I’ve worked on three things, mainly, this week. I started out by implementing NPCs the player can interact with. Under the hood they’re essentially just the same as monsters, only they have a dialogue system for their main action, instead of combat. But there’s no reason why in future you couldn’t fight NPCs or parley with monsters. I created a simple branching dialogue system, where you’re presented with what the NPC has to say, and then you have some pre-canned responses to choose from that can lead to further dialogue.
BONES of the LOST GOD is based on a play-by-mail Labyrinth Lord campaign I ran back in the day. At the centre of that campaign was the city of Rooksfoot, an economically-thriving but morally dubious city dominated by a magical arena where sell-swords and adventurous hopefuls would fight to the death for a cheering crowd and the promise of fame and riches. I’m both excited and nervous to be re-implementing the city in this game, and having some NPCs seemed like a good excuse to put the first hint of the city in-game:
Getting past that guard forms the opening segment of the game, and forces the player to go explore the surrounding area. I have two or three different ways in mind for the player to get into the city for the first time, and once they’re in, coming and going as they please will become much easier.
The next thing I worked on was items. I made the view item screen much more detailed and attractive, and made a bunch of new items to support initial character creation, so new characters now receive a set of starting gear better tailored to their rolled attributes. Here’s an example item:
It’s listed as a two-handed weapon, with a strength attribute, so performing basic melee attacks with it will use your strength attribute. Most weapons are strength based, but lighter, more finesse based weapons will use dexterity, instead.
But the main thing to note here is how wielding the item — a staff in this case — actually grants the character access to two actions: fireball and basic attack. For the first time, player characters can now perform different actions in combat, instead of just wailing away with basic melee attacks round-after-round. I’ve been wanting to implement this for weeks, and finally it’s here.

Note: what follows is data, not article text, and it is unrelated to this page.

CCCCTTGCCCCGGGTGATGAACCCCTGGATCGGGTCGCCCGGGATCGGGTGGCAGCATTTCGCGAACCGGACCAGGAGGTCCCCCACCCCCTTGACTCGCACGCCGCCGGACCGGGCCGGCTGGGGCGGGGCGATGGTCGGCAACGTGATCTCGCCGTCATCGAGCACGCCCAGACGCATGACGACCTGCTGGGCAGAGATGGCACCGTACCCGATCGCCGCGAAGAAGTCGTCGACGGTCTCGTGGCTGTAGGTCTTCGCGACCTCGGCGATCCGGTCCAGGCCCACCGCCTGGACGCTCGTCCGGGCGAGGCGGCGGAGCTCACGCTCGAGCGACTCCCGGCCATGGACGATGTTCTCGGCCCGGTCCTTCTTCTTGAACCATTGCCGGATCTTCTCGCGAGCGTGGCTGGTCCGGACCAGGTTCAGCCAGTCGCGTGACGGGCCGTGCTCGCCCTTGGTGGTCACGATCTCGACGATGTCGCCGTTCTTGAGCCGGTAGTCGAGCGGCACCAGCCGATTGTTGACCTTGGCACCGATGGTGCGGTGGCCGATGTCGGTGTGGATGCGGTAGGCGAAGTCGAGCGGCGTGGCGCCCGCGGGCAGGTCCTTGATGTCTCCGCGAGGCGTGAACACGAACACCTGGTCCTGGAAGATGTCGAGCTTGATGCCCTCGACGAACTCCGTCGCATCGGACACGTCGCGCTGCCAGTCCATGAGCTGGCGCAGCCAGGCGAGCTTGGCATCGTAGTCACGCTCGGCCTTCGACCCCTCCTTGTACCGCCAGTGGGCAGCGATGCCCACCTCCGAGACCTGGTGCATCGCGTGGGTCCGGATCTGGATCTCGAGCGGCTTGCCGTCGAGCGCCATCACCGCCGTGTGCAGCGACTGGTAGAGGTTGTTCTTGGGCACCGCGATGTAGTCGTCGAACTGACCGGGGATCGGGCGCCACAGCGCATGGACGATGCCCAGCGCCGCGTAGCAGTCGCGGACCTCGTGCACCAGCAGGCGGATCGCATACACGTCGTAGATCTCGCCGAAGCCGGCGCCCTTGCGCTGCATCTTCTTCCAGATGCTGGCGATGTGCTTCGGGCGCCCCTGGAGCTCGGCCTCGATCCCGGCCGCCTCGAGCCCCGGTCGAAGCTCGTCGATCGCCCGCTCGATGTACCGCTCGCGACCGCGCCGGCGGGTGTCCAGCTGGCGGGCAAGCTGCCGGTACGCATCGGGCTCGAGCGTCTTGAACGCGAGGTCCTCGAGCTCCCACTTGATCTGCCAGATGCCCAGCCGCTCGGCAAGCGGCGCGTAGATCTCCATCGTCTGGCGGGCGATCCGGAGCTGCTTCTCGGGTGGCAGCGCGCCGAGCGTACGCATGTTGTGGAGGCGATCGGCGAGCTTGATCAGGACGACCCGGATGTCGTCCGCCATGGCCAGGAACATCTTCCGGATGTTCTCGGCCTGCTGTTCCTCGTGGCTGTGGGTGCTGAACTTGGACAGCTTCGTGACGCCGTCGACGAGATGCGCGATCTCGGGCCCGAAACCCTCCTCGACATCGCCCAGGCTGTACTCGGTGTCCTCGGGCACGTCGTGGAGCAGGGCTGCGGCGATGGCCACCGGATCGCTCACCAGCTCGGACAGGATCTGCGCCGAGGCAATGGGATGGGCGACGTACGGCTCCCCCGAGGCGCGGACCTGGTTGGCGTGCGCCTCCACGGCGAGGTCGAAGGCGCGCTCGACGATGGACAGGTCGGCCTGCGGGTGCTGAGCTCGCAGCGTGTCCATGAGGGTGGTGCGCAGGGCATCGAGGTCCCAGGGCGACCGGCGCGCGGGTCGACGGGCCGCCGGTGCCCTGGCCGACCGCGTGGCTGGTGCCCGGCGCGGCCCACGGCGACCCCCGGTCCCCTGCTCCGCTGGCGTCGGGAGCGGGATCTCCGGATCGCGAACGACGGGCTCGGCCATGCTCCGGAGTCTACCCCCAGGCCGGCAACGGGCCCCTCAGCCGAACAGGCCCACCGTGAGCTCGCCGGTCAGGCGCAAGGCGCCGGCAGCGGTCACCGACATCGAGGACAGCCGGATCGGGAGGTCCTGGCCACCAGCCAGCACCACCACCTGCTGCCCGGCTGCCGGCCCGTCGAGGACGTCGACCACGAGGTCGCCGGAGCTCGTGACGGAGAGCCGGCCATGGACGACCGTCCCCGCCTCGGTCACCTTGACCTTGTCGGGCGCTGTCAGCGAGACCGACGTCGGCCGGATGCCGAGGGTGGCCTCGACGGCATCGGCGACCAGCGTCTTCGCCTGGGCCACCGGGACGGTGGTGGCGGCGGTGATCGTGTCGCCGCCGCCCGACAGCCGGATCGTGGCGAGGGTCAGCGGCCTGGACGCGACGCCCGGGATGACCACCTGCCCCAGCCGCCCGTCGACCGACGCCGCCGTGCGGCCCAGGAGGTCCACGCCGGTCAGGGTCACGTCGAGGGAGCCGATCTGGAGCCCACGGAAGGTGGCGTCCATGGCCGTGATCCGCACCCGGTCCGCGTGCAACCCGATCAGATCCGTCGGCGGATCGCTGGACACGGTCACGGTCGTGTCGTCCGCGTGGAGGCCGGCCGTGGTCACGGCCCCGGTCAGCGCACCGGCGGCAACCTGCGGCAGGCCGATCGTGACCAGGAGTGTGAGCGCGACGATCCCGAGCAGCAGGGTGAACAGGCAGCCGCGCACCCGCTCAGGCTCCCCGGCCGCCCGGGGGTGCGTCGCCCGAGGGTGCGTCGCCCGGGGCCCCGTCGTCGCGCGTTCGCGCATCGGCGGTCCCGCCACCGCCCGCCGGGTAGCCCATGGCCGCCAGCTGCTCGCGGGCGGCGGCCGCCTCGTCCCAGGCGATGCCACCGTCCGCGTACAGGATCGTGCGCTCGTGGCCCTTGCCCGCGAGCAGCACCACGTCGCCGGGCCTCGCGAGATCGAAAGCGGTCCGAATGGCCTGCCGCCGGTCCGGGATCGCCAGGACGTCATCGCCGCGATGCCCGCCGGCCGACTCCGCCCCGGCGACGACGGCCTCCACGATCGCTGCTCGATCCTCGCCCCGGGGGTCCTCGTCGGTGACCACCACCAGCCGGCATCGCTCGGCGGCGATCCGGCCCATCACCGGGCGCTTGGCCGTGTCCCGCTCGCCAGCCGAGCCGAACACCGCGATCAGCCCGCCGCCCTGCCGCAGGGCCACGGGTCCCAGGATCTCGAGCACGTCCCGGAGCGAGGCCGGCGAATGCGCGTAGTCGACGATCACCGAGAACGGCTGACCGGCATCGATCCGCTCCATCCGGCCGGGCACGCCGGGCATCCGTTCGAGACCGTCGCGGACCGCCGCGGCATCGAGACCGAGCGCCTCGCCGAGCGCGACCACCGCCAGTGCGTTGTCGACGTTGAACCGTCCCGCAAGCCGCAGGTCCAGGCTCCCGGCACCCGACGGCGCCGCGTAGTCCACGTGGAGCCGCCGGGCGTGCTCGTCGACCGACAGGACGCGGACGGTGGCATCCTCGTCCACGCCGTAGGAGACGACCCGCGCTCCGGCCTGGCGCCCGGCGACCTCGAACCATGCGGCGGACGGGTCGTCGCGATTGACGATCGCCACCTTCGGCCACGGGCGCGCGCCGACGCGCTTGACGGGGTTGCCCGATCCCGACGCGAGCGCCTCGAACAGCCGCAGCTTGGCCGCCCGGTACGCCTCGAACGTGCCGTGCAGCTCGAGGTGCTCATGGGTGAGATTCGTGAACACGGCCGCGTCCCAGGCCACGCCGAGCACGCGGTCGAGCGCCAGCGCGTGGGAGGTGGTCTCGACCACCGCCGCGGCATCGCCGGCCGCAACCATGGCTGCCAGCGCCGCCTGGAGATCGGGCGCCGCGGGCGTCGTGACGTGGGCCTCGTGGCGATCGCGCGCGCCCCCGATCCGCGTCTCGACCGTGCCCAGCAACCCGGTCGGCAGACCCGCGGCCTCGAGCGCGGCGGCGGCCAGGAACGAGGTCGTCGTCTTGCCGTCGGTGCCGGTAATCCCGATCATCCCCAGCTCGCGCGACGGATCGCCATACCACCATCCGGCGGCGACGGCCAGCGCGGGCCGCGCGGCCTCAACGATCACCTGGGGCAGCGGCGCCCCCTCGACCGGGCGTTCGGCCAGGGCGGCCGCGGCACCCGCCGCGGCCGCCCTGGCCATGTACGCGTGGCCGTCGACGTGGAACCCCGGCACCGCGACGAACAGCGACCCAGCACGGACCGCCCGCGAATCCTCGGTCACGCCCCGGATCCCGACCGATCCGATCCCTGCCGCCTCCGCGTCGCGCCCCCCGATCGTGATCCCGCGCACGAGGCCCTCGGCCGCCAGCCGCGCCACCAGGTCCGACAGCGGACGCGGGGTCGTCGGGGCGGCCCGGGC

BotLG is a classless game, but characters have attributes and items available to them that are very much in the mould of the traditional fantasy RPG. How your character behaves in combat (and elsewhere) is very much decided by the items they choose to equip themselves with. You can load yourself up with heavy armour, sword and shield and play a strong warrior type, or wield a poisoned dagger and light armour and be the assassin-rogue. This also allows for some neat customisation. If you want to be something a little more unique — a necromancer-bard, perhaps — that’s fine! Get yourself some evil robes covered in death-magic runes, and equip the biggest, baddest trumpet you can find.
Note: neither evil necromancer robes nor trumpets of any size have been implemented (yet). But they could be! And you’d get different spells and actions from each, and they might even synergise a little, and you’d be the happiest necro-bard for miles around.
My next steps are to spruce up monsters, so there’s a bit of variety as you’re exploring dungeon-like locations. Monsters work mechanically the same as player characters, so they also benefit from equipment granting actions to use in combat, but so far none of them are wielding anything that provides anything other than a basic attack.
In tandem with improved monsters, I want to add some quests into the game, so there’s a bit of structure to the slaughter. I already have code written that tracks when you need to collect items for a quest, how many you have, and if a monster should have a chance to drop a quest item. All that’s missing is some UI to allow players to start and complete quests, which I can now tie into the NPC dialogue system.